In comments below this answer to the question Which satellites can hear emergency signals from Scott Kelley's watch? we are (or at least I am) trying to figure out definitively if a wristwatch can communicate with satellites in geostationary orbit. The protocol comes from the international Cospas-Sarsat programme.

These are ~60 times farther away than those in LEO, so $1/r^2$ is about 3,600 times smaller.

Rather than litigate it there, I thought it would be better to focus on these few satellites in a separate question and see what the link budget turns out to be.

In order to estimate this link budget, one needs some details; specifically, the gains of the antennas and the transmit power at 406 MHz are needed to estimate the receive power, and the bandwidth used for the signal is needed to estimate the signal to noise ratio (similarly to this).

Presumably the bandwidth is quite small, but the beacon does transmit a bit of self-identification information. It's not CW. Still, when received in GEO, there will be no Doppler shift and so receive bandwidth could be narrower than that used in spacecraft in LEO, which would have to be roughly 20 kHz no matter how narrow the transmission bandwidth was. Lack of Doppler also means there is no information obtainable about position.

Question: What are reasonable estimates or known values for these and the resulting received power and SNR, and how realistic is it for emergency beacons from a wristwatch (Scott Kelley's or otherwise) to be heard by the few of the receiving satellites that reside in geostationary orbits?

There seems to be some information about a particular watch linked here and here but I can't vouch for it.

From this answer from this page found in this answer, the current spacecraft in GEO capable of receiving these 406 MHz emergency beacons are:


GOES:      two spacecraft       (15, 16) 
MSG:       three spacecraft     (1, 3, 4) 
Misc:      three spacecraft     (Louch-5A, INSAT-3D, INSAT-3DR)

It is possible that information about the receiving antenna gain of one or more of these will be available.

Link Budget

From this answer which is from this answer:

$$ P_{RX} = P_{TX} + G_{TX} - L_{FS} + G_{RX} $$

  • $P_{RX}$: received power by spacecraft
  • $P_{TX}$: transmitted power by wristwatch
  • $G_{TX}$: Gain of wristwatch's transmitting antenna (compared to isotropic)
  • $L_{FS}$: Free space Loss, what we usually call $1/r^2$
  • $G_{RX}$: Gain of spacecraft's receiving antenna (compared to isotropic)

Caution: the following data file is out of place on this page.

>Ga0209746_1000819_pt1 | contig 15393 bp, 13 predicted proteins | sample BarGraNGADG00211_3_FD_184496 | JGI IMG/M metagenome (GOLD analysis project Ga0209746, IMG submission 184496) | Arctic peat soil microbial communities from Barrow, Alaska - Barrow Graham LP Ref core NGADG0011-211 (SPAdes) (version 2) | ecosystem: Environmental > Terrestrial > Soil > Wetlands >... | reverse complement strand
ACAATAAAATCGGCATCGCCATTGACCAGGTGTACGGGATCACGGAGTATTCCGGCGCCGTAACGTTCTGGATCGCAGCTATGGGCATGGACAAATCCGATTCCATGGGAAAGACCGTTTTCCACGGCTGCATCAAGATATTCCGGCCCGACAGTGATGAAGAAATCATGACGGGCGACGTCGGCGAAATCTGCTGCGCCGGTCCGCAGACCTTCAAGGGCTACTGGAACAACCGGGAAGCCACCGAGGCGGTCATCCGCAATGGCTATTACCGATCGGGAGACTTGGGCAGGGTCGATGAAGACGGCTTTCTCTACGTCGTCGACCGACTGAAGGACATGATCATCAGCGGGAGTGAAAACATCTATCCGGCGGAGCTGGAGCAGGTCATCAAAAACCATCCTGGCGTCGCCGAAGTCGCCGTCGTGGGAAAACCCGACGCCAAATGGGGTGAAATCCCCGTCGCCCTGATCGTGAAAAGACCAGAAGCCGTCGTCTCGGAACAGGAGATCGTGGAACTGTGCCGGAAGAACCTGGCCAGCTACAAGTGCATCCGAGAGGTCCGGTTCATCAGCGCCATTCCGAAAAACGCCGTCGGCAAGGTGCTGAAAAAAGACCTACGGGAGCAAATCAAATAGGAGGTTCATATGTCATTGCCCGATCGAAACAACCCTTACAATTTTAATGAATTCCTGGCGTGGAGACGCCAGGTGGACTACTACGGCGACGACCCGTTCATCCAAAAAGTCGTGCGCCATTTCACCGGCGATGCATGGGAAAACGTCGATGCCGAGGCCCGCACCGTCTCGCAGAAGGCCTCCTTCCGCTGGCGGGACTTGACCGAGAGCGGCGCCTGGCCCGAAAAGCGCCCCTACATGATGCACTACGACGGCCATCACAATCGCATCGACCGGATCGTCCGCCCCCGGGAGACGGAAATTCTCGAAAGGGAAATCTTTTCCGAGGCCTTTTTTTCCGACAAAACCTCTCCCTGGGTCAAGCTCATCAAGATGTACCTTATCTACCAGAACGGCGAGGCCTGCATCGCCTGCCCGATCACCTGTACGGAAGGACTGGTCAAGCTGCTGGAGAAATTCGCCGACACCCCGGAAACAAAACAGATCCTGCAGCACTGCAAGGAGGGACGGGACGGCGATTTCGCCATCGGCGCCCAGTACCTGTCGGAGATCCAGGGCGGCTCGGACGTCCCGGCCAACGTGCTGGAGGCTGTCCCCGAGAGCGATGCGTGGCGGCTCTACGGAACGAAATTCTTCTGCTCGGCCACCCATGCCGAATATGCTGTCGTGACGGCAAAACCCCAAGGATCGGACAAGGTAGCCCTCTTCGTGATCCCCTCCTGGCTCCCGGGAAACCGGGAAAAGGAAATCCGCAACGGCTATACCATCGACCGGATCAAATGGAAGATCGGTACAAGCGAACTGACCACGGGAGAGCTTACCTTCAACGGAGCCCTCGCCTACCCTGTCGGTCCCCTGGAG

$$G \sim 20 \times \log_{10}\left( \frac{\pi d}{\lambda} \right)$$

$$L_{FS} = 20 \times \log_{10}\left( 4 \pi \frac{R}{\lambda} \right).$$

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    $\begingroup$ Ptx seems to be 3.2 W, pretty much for a wristwatch. $\endgroup$
    – Uwe
    Apr 30, 2019 at 8:08
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    $\begingroup$ @uhoh the data sent does not need to contain gps location. The current time is enough as that can also be used to get the location. I think those watches work kind of like opposite gps satellites. $\endgroup$
    – GittingGud
    Apr 30, 2019 at 10:00
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    $\begingroup$ @GittingGud if you want to use the current time of the watch to get the location, you need a very precise time. At the equator one scond error is about 460 m. But how do you get the individual local sun-time? A time zone time does not help. For "watches work kind of like opposite gps satellites" an extreamly precise atomic clock time is needed, remember the speed of light. $\endgroup$
    – Uwe
    Apr 30, 2019 at 10:24
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    $\begingroup$ @uhoh Only some beacons transmit GPS coordinates, but the GEOSARs are still useful if the beacon doesn't do that. I've added information about the role of the GEOSARs to my answer on the other question. $\endgroup$
    – Polygnome
    Apr 30, 2019 at 11:03
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    $\begingroup$ I don't think high gain narrow beam antennas may be used for the wristwatch and the GEOSAR satellite. The watch should have a 180 ° antenna. The satellite should receive emergency signals from all over the world, at least the visible part as seen from GEO orbit. $\endgroup$
    – Uwe
    May 5, 2019 at 9:42


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